- 1/3 cup heavy cream
- 1 teaspoon garlic powder
- 1 teaspoon Louisiana hot sauce or tabasco
- 1 teaspoon sweet pickle relish
- 2 teaspoons Cajun seasoning, such as Slap Ya Mama Cajun seasoning
- 1 tablespoon sweet paprika
- 1/4 cup creole mustard, spicy brown mustard, or Dijon mustard
- 2 teaspoons horseradish
- 3 tablespoons green onions, thinly sliced
- 1/2 cup celery, minced
- 1/4 teaspoon cayenne pepper, plus more to taste
- For the catfish
- Canola oil for frying, approximately 3-4 cups
- 3 pounds catfish fillets
- 2 cups yellow cornmeal
- 1 tablespoon Cajun seasoning
- 1 teaspoon cayenne pepper
- 4 large eggs
- 1 teaspoon water
- To serve
- 2 loaves of French bread
- 3 cups iceberg lettuce, shredded
- 1 cup Dill pickle rounds
- 3 beefsteak tomatoes, sliced
- 1 onion, sliced into rings
Set a baking rack over a sheet pan and set aside
Make the remoulade sauce:
In a small bowl, combine the mayonnaise, heavy cream, garlic powder, hot sauce, sweet relish, Slap Ya Mama seasoning, paprika, mustard, horseradish, green onions, celery, and cayenne pepper. Taste and add more cayenne pepper, if desired. Set aside until ready to use.
Set up dredging station:
In a large bowl, combine the cornmeal, Cajun seasoning, and cayenne pepper. In another large bowl whisk to combine the eggs and water.
Set the two bowls side by side. You will start with the cornmeal mixture.
Dredge the fish:
Dip both sides of the fish into cornmeal mixture. Then, dip the fish into the egg mixture and let any excess drip off. Dip the fish back into the cornmeal mixture and coat both sides for a double coating. Set the breaded fish on the sheet pan lined with a baking rack until you are ready to fry. Repeat until all of the fish is coated.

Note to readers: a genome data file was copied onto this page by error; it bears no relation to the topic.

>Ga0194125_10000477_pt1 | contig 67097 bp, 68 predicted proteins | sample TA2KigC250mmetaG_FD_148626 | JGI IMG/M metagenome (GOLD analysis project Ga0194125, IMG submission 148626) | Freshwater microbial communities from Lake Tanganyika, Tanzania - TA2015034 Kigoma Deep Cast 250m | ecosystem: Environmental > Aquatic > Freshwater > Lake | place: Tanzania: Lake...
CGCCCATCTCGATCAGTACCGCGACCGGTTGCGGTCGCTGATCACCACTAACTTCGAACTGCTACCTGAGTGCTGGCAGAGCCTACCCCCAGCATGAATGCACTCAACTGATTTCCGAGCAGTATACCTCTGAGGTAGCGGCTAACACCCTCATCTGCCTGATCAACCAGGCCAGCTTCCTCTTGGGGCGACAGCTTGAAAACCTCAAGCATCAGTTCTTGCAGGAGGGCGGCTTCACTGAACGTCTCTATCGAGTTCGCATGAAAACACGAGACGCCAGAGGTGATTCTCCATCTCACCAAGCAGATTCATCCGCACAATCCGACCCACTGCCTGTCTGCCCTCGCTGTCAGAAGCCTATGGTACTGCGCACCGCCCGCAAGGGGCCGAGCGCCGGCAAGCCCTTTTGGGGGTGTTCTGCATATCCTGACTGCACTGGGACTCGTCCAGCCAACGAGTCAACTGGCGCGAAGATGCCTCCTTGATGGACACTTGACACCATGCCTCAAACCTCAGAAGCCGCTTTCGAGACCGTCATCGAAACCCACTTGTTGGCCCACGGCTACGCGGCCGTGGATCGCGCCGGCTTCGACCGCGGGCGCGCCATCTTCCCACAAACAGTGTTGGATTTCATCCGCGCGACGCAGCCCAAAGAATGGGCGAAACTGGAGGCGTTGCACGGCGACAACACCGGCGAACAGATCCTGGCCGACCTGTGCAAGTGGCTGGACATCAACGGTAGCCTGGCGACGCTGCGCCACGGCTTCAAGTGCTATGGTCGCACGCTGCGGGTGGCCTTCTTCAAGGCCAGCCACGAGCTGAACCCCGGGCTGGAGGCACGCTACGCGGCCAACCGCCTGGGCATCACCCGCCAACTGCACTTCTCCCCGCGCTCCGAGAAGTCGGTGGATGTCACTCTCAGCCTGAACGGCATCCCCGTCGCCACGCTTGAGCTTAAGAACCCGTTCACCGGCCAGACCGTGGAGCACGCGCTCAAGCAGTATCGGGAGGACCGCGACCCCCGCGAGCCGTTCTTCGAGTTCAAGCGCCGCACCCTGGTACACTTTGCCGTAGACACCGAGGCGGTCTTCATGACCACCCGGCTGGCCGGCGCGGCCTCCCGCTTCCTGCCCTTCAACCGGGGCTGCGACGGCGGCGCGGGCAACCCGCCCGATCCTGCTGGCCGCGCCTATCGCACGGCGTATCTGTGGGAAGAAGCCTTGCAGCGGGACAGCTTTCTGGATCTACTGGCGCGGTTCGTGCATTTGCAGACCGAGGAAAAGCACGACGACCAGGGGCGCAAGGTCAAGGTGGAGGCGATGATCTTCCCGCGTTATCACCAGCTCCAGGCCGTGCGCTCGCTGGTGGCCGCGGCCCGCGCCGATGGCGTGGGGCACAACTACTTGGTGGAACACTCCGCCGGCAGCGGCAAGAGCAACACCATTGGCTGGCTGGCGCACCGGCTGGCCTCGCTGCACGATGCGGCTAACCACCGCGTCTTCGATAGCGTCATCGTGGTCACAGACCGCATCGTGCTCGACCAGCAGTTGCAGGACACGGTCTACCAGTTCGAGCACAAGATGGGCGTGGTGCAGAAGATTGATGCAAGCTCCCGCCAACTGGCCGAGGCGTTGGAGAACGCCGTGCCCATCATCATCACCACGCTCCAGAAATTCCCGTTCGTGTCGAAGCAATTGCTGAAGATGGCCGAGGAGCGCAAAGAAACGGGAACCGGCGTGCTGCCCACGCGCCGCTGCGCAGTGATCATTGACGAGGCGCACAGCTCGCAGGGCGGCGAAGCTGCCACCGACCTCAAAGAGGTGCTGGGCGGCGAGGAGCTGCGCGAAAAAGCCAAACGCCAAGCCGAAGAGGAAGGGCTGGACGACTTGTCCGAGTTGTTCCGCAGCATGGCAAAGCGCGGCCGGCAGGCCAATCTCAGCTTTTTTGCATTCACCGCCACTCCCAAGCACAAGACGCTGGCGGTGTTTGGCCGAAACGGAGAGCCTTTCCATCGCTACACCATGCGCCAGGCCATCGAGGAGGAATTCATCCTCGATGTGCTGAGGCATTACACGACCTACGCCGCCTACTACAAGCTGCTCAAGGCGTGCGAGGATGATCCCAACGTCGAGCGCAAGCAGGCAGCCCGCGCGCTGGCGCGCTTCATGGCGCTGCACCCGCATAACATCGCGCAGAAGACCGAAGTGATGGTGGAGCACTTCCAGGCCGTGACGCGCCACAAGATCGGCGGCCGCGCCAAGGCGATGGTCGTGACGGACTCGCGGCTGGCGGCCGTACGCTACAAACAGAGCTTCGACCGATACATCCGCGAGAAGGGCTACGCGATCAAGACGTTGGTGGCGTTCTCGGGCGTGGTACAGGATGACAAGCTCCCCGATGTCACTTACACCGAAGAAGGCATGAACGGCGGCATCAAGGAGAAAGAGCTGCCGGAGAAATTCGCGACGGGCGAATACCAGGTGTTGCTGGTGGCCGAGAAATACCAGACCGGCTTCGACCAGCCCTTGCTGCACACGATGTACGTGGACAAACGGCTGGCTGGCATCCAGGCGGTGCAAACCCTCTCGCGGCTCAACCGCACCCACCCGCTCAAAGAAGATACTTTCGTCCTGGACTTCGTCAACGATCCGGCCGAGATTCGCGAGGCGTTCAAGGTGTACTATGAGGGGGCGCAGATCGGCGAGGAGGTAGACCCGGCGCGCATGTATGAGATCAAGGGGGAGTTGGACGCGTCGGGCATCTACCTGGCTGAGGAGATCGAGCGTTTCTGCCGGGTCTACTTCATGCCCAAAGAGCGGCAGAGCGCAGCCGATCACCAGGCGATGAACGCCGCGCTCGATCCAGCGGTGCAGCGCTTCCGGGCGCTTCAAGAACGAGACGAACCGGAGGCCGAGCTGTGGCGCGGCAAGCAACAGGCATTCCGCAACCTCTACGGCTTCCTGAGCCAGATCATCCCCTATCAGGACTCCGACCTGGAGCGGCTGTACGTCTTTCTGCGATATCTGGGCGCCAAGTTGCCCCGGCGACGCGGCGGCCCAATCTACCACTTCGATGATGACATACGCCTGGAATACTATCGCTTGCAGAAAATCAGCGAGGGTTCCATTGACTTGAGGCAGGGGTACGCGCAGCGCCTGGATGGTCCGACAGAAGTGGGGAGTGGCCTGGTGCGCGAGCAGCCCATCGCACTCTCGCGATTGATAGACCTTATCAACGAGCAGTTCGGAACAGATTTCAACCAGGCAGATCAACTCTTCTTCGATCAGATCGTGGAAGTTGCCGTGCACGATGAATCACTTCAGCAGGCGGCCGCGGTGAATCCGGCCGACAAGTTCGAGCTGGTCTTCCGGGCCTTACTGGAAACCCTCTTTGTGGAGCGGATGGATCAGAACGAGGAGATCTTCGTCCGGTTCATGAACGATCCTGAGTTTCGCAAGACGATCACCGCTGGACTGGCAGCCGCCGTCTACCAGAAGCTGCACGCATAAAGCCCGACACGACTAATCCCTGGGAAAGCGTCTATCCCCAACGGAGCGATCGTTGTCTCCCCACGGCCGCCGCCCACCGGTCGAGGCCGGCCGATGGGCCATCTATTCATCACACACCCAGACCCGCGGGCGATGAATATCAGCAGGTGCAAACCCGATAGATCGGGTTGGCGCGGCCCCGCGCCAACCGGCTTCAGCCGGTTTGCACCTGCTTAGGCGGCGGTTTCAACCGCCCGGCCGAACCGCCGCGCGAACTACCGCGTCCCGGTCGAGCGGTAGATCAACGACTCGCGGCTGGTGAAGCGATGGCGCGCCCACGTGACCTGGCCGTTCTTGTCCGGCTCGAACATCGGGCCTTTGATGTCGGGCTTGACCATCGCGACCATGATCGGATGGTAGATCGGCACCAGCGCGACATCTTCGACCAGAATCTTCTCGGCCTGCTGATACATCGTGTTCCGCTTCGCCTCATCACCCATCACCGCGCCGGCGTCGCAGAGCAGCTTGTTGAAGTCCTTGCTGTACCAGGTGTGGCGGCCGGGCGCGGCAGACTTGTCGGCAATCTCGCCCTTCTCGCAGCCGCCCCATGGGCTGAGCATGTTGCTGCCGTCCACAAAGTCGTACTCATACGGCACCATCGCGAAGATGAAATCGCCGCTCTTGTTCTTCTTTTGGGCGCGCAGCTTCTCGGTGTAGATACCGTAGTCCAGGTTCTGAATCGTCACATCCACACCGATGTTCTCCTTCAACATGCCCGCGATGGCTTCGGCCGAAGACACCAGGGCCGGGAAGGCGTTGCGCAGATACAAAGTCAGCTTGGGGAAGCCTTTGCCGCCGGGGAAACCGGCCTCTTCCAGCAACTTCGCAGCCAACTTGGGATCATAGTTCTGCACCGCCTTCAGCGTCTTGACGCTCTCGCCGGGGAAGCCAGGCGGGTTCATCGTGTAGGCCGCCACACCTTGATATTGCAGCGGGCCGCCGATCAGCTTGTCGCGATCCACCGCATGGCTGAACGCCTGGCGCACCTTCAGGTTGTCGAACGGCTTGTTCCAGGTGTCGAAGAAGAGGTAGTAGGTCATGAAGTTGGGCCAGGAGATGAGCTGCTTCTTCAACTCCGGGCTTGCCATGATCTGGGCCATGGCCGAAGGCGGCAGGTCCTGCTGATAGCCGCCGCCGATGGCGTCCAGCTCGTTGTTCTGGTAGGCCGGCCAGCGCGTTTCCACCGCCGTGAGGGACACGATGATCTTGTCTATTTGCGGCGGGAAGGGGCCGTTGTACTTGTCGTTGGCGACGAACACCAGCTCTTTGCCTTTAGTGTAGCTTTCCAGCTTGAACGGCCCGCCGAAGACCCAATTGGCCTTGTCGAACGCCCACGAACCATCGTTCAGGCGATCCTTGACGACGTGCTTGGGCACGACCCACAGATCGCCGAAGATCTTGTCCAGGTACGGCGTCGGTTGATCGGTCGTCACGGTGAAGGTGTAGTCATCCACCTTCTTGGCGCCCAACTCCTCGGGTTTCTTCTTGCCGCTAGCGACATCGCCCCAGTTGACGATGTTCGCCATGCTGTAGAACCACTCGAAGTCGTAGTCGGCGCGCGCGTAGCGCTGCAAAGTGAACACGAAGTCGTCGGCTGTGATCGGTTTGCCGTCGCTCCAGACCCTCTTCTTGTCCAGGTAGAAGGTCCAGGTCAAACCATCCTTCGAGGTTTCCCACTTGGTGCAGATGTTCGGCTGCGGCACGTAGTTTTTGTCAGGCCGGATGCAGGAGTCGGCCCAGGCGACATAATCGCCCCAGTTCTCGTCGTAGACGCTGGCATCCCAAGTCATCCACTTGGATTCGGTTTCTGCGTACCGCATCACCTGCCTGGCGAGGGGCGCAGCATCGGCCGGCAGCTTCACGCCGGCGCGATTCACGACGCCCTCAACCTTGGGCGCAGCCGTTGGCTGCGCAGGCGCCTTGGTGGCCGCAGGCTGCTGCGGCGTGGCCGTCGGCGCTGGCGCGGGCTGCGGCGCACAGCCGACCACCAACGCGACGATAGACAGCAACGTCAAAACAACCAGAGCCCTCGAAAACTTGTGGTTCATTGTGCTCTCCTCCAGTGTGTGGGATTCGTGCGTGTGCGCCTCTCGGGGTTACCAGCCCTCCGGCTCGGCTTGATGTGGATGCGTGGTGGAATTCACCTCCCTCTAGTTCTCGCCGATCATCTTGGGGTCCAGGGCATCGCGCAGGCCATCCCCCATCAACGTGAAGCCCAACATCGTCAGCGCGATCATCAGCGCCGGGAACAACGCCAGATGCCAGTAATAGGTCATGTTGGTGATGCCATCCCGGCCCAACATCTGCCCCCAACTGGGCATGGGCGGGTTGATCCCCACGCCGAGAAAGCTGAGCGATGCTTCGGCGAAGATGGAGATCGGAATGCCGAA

Preheat the oil:
Fill a large Dutch oven (or a heavy skillet) with at least 3 inches of oil in your pot and heat over medium-high heat, until the oil reaches 350°F on a thermometer.
Fry the fish:
Carefully put each fish filet into the hot oil. Fry the fish, until golden brown and crisp, roughly 3 to 4 minutes on each side, flipping halfway through cooking. This time can vary depending on the thickness of your fish, but you will be able to tell by the golden color on the outside.
Assemble your sandwiches:
Split open the French bread. Slather the remoulade on the inside of both sides of the bread. Layer the bread with lettuce, pickles, tomatoes, sliced onions, and fried fish. Assemble the remaining sandwiches. Cut sandwiches into desired portions.
Serve fish po’ boys with fries, chips, or a salad!